The courtroom was jam-packed. The defense lawyer was cross-examining the wife of the deceased. The wife told him that her deceased husband was a manhole worker, and he used to check the oxygen level inside the manhole by flinging a pebble – if any bug or cockroach emerged alive from the manhole, then it used to be a green signal that the manhole was safe to enter. She added that thereupon he would enter the manhole, bare bodied after having consumed liquor (to bear the suffocating stink). The judge sat like a tape-recorder; just responding to objections every now and then. The case of the public prosecutor was that the deceased had committed suicide, and ridiculously, the judge was finding it too onerous a case to decide prima facie.
This is a sequence from a Marathi film called Court (which was India’s entry to the Oscar in 2015). One might argue that this was fiction and a judge cannot be that naive in real life. Fair enough! Nonetheless, the apathy and ignorance of the legal fraternity – judges and lawyers much alike – in real life is very much close to what has been shown in the film.
To illustrate this, when I was working on an article on the Prohibition of Manual Scavengers and their Rehabilitation Act 2013, and I desperately needed a bare act for perusal (I mostly prefer a hard copy to a soft one, anyway). I approached the law bookshops that were situated on the court premises. I went through the catalogue of bare acts of various publishers. Much to my shock, none of the publishers had published the bare act of the 2013 act! None of the law bookshop owners had ever heard of the act. Even the lawyers did not know about it. I had to repeat the name several times so that they could comprehend it. Thereupon, someone told me to inquire from the court library meant for lawyers. Guess what? Even the librarian who was an old, experienced man had not heard of anything like that. Albeit, he rummaged through the Official Gazette of the year 2013. Finally, my tiring quest came to an end.
Come to think of it, the legal professionals are not solely to blame. The foundation of the thinking as to which law subjects are to be preferred gets ingrained in the law schools itself. Keeping aside the mandatory basic law subjects, the commercial laws are the most sought after. The manual scavenging act is not even in the optional subjects. In fact, it is not there in the curriculum at all! Then again, one might argue that a mention of the 1993 and the 2013 Acts during the discussion on Article 17 (Abolition of untouchability); especially, under the landmark judgment of the Supreme Court: Safai Karamchari vs Union of India (2014SC). The fallacy of the argument lies in the fact that “mention” is only an allusion, incidentally made while discussing the main topic of untouchability. Amusingly, the policy of reservation gets undue attention under the right to equality debate, and bears the brunt of the wrath of the so-called debaters! Anyway, it is an open secret now that manual scavenging is much more than the heinous practice of untouchability. Manual scavenging has a co-relation with the structural framework of not just the caste hierarchy, but also the class (i.e. social relations of production) and the gender. Equating untouchability with manual scavenging is a great injustice, if not foolish!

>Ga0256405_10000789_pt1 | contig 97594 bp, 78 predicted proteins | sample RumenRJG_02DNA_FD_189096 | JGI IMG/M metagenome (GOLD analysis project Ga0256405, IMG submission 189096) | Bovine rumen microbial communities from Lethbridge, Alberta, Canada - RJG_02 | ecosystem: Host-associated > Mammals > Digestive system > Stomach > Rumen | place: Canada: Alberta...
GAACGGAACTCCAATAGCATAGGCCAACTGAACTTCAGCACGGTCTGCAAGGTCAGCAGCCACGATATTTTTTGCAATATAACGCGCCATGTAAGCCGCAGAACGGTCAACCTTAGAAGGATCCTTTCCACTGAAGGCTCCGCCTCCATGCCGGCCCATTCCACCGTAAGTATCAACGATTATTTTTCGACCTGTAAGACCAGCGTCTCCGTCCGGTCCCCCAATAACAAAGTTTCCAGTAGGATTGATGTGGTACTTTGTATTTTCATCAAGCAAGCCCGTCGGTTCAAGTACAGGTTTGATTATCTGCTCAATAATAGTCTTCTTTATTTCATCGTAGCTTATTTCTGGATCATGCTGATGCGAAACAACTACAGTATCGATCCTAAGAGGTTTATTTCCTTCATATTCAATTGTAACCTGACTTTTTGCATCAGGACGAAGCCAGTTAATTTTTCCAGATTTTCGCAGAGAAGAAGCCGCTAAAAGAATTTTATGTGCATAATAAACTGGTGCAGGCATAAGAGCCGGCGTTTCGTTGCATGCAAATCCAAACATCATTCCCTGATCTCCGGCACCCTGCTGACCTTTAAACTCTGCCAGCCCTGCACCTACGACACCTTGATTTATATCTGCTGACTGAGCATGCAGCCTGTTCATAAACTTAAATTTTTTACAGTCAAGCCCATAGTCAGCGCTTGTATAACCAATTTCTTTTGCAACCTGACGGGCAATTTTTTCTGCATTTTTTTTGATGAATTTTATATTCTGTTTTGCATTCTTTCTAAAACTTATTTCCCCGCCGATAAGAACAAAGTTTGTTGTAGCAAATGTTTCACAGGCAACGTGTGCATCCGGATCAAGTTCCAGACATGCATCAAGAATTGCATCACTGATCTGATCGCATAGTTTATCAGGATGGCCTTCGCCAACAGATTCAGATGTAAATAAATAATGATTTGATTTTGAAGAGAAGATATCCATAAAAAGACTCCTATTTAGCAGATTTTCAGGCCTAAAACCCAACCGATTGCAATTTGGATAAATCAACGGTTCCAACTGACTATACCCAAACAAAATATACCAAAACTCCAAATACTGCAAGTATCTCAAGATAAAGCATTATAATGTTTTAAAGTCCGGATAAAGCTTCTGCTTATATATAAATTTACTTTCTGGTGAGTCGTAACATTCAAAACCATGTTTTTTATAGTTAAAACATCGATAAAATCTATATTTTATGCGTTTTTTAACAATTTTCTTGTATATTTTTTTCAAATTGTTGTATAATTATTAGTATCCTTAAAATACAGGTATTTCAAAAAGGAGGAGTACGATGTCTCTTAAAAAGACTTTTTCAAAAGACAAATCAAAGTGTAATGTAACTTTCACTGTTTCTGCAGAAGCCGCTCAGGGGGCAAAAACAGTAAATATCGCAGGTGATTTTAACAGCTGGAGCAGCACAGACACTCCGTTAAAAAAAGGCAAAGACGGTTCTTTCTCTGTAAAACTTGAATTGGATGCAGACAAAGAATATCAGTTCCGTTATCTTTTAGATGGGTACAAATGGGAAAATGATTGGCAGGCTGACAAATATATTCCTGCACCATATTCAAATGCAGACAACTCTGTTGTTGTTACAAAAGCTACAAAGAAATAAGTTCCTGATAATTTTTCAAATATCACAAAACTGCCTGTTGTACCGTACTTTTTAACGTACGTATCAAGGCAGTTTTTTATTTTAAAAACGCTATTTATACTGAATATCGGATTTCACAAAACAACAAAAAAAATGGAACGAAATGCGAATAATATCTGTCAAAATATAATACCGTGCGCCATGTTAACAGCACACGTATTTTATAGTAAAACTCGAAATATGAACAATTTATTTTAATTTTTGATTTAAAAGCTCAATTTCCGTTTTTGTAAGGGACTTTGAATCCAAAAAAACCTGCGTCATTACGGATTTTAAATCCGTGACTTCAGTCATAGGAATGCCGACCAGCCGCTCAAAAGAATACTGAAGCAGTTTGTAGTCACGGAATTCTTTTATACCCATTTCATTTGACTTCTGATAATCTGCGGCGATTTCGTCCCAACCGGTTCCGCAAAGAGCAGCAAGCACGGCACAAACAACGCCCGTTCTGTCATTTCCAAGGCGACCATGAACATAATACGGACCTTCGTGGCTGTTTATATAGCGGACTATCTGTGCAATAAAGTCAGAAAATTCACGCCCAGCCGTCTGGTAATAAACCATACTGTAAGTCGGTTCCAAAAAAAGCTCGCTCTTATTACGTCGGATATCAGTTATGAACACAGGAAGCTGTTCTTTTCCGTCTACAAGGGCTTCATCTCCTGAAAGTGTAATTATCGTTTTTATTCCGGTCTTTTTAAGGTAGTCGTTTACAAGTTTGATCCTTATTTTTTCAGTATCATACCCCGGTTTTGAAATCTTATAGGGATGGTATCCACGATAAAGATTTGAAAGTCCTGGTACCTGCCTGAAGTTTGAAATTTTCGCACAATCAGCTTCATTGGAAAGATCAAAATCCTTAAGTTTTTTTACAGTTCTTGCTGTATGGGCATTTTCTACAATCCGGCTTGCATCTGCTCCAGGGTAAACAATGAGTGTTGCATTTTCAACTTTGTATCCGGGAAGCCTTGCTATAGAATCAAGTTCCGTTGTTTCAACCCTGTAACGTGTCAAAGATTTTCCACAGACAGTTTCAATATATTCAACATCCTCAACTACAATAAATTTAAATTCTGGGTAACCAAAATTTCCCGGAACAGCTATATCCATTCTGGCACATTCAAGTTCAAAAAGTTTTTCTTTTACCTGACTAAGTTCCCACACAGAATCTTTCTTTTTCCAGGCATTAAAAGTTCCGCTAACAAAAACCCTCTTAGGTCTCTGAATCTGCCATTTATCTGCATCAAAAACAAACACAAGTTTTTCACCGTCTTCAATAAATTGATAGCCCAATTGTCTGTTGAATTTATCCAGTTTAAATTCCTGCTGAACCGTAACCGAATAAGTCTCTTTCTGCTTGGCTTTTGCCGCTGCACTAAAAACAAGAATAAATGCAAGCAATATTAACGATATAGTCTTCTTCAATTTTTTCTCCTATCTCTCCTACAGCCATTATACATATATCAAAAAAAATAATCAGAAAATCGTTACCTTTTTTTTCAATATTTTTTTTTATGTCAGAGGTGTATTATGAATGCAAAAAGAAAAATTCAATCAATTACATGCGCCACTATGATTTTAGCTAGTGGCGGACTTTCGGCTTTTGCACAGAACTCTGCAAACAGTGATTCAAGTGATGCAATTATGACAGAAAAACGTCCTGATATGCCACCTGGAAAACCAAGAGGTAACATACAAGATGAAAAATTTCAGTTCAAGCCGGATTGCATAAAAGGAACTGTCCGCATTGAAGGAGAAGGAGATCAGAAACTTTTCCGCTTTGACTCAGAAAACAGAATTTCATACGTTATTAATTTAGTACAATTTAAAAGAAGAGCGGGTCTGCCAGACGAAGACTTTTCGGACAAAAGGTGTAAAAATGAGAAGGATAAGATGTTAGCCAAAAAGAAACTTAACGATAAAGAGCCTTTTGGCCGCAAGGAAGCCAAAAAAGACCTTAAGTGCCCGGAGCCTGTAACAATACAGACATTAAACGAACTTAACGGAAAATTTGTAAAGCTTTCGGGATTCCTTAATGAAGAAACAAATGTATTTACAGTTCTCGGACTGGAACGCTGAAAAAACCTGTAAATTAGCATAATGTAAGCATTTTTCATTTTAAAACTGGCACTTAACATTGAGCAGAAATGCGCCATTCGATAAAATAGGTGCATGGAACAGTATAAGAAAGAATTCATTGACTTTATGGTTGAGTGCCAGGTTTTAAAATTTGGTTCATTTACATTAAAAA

Comparing the hazardous and the morbid nature of manual scavenging (particularly, of sewer cleaning), the exclusion of the Act even in the curriculum of law schools is a matter of grave concern. After all, the law students are the future lawyers and judges.
We must keep in mind, had the lawyer who gave us the constitution that we so readily devour before the exams been alive today, he would have been so dismayed to see his fraternity’s indifference and apathy to the exploitation of his people.